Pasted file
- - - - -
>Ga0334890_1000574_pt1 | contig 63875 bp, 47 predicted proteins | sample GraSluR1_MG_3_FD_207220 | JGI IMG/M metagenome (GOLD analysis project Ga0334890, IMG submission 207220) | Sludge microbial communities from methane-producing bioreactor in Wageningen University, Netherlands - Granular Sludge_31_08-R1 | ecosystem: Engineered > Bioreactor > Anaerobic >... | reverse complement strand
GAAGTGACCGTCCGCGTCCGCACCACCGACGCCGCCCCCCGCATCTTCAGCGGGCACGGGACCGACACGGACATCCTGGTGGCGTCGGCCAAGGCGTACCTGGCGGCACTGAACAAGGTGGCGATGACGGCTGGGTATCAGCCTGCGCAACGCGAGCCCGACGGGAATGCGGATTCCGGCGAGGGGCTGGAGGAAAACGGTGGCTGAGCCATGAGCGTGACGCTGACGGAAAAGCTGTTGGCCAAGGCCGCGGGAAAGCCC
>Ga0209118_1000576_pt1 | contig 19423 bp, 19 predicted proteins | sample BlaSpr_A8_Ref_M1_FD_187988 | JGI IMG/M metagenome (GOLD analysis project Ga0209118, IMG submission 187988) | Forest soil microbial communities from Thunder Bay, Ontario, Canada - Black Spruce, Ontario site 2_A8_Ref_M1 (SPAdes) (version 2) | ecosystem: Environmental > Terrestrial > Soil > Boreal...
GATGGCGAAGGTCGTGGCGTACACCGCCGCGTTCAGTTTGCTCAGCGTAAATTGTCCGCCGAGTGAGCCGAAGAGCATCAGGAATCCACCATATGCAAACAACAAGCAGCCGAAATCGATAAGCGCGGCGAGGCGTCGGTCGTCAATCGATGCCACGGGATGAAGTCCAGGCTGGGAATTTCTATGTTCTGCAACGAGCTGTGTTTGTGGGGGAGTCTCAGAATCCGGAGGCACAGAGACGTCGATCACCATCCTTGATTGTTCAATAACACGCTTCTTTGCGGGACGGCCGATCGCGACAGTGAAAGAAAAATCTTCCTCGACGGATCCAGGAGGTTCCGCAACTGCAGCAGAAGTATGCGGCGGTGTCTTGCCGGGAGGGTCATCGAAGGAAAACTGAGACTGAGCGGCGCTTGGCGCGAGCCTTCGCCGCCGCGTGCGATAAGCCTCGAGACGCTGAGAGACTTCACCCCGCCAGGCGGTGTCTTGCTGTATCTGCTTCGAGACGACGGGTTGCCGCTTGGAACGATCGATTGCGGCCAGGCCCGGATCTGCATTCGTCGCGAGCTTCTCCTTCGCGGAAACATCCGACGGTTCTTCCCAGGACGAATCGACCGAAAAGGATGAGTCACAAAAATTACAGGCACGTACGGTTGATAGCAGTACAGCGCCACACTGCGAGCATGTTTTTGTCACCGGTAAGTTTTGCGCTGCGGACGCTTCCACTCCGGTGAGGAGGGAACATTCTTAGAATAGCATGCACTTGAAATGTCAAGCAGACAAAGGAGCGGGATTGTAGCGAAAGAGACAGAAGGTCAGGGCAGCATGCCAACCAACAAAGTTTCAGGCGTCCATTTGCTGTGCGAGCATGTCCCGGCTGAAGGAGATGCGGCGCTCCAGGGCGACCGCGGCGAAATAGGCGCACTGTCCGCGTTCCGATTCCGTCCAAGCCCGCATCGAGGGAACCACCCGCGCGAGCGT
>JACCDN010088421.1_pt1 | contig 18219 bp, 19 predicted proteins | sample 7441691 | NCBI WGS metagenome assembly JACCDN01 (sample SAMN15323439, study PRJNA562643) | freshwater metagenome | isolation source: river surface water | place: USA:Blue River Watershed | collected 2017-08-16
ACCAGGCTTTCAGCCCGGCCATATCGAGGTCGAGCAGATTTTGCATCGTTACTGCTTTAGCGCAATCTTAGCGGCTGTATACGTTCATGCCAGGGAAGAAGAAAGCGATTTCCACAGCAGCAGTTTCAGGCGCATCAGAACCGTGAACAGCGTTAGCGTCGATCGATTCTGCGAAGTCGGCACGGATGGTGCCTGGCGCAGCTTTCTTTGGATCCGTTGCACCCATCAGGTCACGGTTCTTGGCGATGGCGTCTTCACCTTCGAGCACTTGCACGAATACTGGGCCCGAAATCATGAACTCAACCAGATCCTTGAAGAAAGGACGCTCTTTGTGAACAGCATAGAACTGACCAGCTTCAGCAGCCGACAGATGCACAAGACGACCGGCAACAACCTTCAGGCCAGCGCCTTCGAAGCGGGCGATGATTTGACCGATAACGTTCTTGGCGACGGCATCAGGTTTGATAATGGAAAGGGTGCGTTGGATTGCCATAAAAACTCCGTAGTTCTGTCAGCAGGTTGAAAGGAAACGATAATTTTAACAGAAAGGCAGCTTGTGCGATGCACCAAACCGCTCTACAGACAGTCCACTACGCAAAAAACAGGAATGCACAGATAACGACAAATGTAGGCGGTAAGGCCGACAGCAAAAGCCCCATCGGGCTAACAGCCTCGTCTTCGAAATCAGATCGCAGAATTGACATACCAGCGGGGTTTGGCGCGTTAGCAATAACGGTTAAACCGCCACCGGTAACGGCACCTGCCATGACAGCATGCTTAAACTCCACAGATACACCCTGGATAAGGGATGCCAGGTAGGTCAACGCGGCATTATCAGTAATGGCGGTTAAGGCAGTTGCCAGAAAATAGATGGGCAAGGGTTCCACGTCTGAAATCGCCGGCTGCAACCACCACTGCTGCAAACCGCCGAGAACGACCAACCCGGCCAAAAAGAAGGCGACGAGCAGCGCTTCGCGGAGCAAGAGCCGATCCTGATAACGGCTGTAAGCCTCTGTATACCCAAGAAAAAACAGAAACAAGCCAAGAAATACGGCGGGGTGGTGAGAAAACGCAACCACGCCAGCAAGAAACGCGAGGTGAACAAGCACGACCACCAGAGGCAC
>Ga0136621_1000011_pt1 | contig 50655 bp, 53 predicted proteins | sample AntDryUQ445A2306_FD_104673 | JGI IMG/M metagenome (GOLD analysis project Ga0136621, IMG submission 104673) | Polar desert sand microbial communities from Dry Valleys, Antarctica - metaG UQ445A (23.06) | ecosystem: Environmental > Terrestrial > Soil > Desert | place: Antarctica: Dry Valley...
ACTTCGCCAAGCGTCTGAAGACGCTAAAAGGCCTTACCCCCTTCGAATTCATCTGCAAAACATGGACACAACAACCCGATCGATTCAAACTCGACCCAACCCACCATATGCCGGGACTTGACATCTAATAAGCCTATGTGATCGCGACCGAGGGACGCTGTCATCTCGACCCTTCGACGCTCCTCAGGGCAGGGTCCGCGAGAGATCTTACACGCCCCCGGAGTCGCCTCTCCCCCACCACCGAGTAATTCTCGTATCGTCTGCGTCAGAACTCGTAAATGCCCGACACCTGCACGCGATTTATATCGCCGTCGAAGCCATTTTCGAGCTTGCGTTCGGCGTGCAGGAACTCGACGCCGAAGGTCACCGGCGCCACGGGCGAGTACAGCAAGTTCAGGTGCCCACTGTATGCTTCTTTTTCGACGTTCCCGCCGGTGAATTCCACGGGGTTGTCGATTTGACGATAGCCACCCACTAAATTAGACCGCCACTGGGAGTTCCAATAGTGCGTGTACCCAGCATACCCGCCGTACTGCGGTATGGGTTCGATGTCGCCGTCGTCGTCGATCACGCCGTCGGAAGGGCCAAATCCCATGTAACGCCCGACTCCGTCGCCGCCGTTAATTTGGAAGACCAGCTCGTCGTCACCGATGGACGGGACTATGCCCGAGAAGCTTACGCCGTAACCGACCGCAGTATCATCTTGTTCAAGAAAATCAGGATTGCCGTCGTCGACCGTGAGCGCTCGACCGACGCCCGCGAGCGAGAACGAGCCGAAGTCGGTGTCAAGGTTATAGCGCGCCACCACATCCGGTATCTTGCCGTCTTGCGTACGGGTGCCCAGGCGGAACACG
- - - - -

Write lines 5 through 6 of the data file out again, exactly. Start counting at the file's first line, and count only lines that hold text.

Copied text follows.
>JACCDN010088421.1_pt1 | contig 18219 bp, 19 predicted proteins | sample 7441691 | NCBI WGS metagenome assembly JACCDN01 (sample SAMN15323439, study PRJNA562643) | freshwater metagenome | isolation source: river surface water | place: USA:Blue River Watershed | collected 2017-08-16
ACCAGGCTTTCAGCCCGGCCATATCGAGGTCGAGCAGATTTTGCATCGTTACTGCTTTAGCGCAATCTTAGCGGCTGTATACGTTCATGCCAGGGAAGAAGAAAGCGATTTCCACAGCAGCAGTTTCAGGCGCATCAGAACCGTGAACAGCGTTAGCGTCGATCGATTCTGCGAAGTCGGCACGGATGGTGCCTGGCGCAGCTTTCTTTGGATCCGTTGCACCCATCAGGTCACGGTTCTTGGCGATGGCGTCTTCACCTTCGAGCACTTGCACGAATACTGGGCCCGAAATCATGAACTCAACCAGATCCTTGAAGAAAGGACGCTCTTTGTGAACAGCATAGAACTGACCAGCTTCAGCAGCCGACAGATGCACAAGACGACCGGCAACAACCTTCAGGCCAGCGCCTTCGAAGCGGGCGATGATTTGACCGATAACGTTCTTGGCGACGGCATCAGGTTTGATAATGGAAAGGGTGCGTTGGATTGCCATAAAAACTCCGTAGTTCTGTCAGCAGGTTGAAAGGAAACGATAATTTTAACAGAAAGGCAGCTTGTGCGATGCACCAAACCGCTCTACAGACAGTCCACTACGCAAAAAACAGGAATGCACAGATAACGACAAATGTAGGCGGTAAGGCCGACAGCAAAAGCCCCATCGGGCTAACAGCCTCGTCTTCGAAATCAGATCGCAGAATTGACATACCAGCGGGGTTTGGCGCGTTAGCAATAACGGTTAAACCGCCACCGGTAACGGCACCTGCCATGACAGCATGCTTAAACTCCACAGATACACCCTGGATAAGGGATGCCAGGTAGGTCAACGCGGCATTATCAGTAATGGCGGTTAAGGCAGTTGCCAGAAAATAGATGGGCAAGGGTTCCACGTCTGAAATCGCCGGCTGCAACCACCACTGCTGCAAACCGCCGAGAACGACCAACCCGGCCAAAAAGAAGGCGACGAGCAGCGCTTCGCGGAGCAAGAGCCGATCCTGATAACGGCTGTAAGCCTCTGTATACCCAAGAAAAAACAGAAACAAGCCAAGAAATACGGCGGGGTGGTGAGAAAACGCAACCACGCCAGCAAGAAACGCGAGGTGAACAAGCACGACCACCAGAGGCAC